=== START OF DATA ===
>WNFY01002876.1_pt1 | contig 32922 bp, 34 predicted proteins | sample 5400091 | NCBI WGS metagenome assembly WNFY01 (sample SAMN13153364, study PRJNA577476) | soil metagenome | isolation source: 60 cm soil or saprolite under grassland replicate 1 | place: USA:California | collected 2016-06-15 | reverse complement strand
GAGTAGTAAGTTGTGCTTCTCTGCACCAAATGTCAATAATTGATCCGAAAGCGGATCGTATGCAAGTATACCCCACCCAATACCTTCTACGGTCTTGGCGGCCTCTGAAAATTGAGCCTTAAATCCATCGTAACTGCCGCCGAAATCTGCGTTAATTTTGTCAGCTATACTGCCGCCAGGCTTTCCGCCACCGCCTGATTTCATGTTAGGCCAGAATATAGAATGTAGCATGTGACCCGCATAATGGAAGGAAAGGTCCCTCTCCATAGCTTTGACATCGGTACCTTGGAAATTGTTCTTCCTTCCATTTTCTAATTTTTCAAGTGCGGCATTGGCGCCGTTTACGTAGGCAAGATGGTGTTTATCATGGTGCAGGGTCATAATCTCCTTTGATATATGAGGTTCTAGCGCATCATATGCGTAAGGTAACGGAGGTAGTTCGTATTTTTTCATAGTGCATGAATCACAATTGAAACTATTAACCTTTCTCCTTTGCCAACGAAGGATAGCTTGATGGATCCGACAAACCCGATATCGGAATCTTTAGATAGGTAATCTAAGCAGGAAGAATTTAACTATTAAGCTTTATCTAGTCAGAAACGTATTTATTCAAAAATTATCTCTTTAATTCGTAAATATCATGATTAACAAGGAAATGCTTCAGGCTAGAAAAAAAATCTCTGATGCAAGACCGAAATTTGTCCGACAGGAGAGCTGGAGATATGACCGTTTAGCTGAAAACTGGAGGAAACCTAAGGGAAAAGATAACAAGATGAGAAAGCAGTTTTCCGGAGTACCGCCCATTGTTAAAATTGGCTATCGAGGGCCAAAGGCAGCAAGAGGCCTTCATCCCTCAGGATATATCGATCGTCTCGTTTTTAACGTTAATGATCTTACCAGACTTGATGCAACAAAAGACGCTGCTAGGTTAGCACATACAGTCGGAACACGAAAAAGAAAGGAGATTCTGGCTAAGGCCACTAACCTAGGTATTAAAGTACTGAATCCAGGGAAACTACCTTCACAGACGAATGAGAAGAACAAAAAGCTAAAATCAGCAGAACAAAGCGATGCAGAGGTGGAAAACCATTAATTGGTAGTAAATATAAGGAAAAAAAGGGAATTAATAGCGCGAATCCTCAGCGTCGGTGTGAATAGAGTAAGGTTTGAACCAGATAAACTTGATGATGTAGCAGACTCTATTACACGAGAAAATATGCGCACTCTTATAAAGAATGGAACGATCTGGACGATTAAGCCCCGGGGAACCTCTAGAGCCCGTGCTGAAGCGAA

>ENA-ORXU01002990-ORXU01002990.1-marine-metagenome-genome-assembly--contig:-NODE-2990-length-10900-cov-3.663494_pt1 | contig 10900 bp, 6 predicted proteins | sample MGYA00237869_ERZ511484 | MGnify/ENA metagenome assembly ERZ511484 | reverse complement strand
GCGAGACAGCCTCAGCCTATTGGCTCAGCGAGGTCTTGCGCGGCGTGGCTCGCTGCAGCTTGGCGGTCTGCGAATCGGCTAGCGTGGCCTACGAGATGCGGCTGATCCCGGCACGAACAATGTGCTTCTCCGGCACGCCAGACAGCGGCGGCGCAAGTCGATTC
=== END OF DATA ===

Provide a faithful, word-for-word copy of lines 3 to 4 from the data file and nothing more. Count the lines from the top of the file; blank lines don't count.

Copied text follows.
>ENA-ORXU01002990-ORXU01002990.1-marine-metagenome-genome-assembly--contig:-NODE-2990-length-10900-cov-3.663494_pt1 | contig 10900 bp, 6 predicted proteins | sample MGYA00237869_ERZ511484 | MGnify/ENA metagenome assembly ERZ511484 | reverse complement strand
GCGAGACAGCCTCAGCCTATTGGCTCAGCGAGGTCTTGCGCGGCGTGGCTCGCTGCAGCTTGGCGGTCTGCGAATCGGCTAGCGTGGCCTACGAGATGCGGCTGATCCCGGCACGAACAATGTGCTTCTCCGGCACGCCAGACAGCGGCGGCGCAAGTCGATTC